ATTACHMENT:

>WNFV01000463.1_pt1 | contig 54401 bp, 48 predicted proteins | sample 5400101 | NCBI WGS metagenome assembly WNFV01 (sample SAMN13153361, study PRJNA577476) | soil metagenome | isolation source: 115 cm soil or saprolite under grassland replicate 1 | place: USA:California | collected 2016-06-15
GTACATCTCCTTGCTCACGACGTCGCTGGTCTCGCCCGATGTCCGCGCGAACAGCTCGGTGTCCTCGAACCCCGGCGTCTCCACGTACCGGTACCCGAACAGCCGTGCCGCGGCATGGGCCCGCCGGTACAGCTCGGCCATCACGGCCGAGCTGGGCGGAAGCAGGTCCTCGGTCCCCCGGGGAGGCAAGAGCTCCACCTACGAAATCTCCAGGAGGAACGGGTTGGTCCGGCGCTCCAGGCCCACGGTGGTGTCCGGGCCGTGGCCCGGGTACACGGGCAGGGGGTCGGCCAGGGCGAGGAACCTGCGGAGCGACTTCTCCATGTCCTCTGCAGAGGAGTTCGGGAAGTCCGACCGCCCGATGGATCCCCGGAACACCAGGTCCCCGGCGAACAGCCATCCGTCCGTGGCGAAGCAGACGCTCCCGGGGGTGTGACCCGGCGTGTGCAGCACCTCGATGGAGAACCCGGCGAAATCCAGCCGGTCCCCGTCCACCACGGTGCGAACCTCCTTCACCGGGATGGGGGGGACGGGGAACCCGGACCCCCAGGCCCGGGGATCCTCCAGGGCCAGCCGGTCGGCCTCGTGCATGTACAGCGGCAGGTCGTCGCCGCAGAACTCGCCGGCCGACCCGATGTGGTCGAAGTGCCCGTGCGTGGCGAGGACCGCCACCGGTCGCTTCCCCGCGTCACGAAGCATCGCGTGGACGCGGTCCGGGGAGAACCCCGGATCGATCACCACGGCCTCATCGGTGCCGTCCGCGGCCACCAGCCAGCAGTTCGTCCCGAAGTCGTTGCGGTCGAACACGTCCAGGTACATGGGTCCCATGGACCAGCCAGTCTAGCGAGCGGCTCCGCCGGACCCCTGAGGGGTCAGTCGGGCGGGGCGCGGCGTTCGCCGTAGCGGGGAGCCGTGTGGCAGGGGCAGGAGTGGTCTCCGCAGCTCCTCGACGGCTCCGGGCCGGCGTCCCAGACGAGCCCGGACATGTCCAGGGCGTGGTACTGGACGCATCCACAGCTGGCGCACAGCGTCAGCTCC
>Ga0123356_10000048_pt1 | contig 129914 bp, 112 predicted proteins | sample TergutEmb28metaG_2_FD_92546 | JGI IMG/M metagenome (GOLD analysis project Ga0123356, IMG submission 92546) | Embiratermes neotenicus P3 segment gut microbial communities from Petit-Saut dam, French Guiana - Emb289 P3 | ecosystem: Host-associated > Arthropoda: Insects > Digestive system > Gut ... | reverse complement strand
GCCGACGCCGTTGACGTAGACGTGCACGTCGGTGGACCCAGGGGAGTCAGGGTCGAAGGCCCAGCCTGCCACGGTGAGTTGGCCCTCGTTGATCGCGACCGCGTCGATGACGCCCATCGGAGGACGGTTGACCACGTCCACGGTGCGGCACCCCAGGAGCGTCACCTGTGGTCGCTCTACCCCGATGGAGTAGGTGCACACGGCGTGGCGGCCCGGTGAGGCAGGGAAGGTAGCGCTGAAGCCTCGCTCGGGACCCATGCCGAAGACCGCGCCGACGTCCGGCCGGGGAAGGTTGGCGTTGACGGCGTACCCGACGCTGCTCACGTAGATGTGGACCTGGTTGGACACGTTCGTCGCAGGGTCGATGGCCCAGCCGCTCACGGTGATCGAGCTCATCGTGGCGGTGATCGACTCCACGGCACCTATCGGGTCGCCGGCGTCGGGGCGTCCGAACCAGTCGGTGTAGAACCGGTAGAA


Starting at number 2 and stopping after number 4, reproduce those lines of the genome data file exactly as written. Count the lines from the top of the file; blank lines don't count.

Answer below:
GTACATCTCCTTGCTCACGACGTCGCTGGTCTCGCCCGATGTCCGCGCGAACAGCTCGGTGTCCTCGAACCCCGGCGTCTCCACGTACCGGTACCCGAACAGCCGTGCCGCGGCATGGGCCCGCCGGTACAGCTCGGCCATCACGGCCGAGCTGGGCGGAAGCAGGTCCTCGGTCCCCCGGGGAGGCAAGAGCTCCACCTACGAAATCTCCAGGAGGAACGGGTTGGTCCGGCGCTCCAGGCCCACGGTGGTGTCCGGGCCGTGGCCCGGGTACACGGGCAGGGGGTCGGCCAGGGCGAGGAACCTGCGGAGCGACTTCTCCATGTCCTCTGCAGAGGAGTTCGGGAAGTCCGACCGCCCGATGGATCCCCGGAACACCAGGTCCCCGGCGAACAGCCATCCGTCCGTGGCGAAGCAGACGCTCCCGGGGGTGTGACCCGGCGTGTGCAGCACCTCGATGGAGAACCCGGCGAAATCCAGCCGGTCCCCGTCCACCACGGTGCGAACCTCCTTCACCGGGATGGGGGGGACGGGGAACCCGGACCCCCAGGCCCGGGGATCCTCCAGGGCCAGCCGGTCGGCCTCGTGCATGTACAGCGGCAGGTCGTCGCCGCAGAACTCGCCGGCCGACCCGATGTGGTCGAAGTGCCCGTGCGTGGCGAGGACCGCCACCGGTCGCTTCCCCGCGTCACGAAGCATCGCGTGGACGCGGTCCGGGGAGAACCCCGGATCGATCACCACGGCCTCATCGGTGCCGTCCGCGGCCACCAGCCAGCAGTTCGTCCCGAAGTCGTTGCGGTCGAACACGTCCAGGTACATGGGTCCCATGGACCAGCCAGTCTAGCGAGCGGCTCCGCCGGACCCCTGAGGGGTCAGTCGGGCGGGGCGCGGCGTTCGCCGTAGCGGGGAGCCGTGTGGCAGGGGCAGGAGTGGTCTCCGCAGCTCCTCGACGGCTCCGGGCCGGCGTCCCAGACGAGCCCGGACATGTCCAGGGCGTGGTACTGGACGCATCCACAGCTGGCGCACAGCGTCAGCTCC
>Ga0123356_10000048_pt1 | contig 129914 bp, 112 predicted proteins | sample TergutEmb28metaG_2_FD_92546 | JGI IMG/M metagenome (GOLD analysis project Ga0123356, IMG submission 92546) | Embiratermes neotenicus P3 segment gut microbial communities from Petit-Saut dam, French Guiana - Emb289 P3 | ecosystem: Host-associated > Arthropoda: Insects > Digestive system > Gut ... | reverse complement strand
GCCGACGCCGTTGACGTAGACGTGCACGTCGGTGGACCCAGGGGAGTCAGGGTCGAAGGCCCAGCCTGCCACGGTGAGTTGGCCCTCGTTGATCGCGACCGCGTCGATGACGCCCATCGGAGGACGGTTGACCACGTCCACGGTGCGGCACCCCAGGAGCGTCACCTGTGGTCGCTCTACCCCGATGGAGTAGGTGCACACGGCGTGGCGGCCCGGTGAGGCAGGGAAGGTAGCGCTGAAGCCTCGCTCGGGACCCATGCCGAAGACCGCGCCGACGTCCGGCCGGGGAAGGTTGGCGTTGACGGCGTACCCGACGCTGCTCACGTAGATGTGGACCTGGTTGGACACGTTCGTCGCAGGGTCGATGGCCCAGCCGCTCACGGTGATCGAGCTCATCGTGGCGGTGATCGACTCCACGGCACCTATCGGGTCGCCGGCGTCGGGGCGTCCGAACCAGTCGGTGTAGAACCGGTAGAA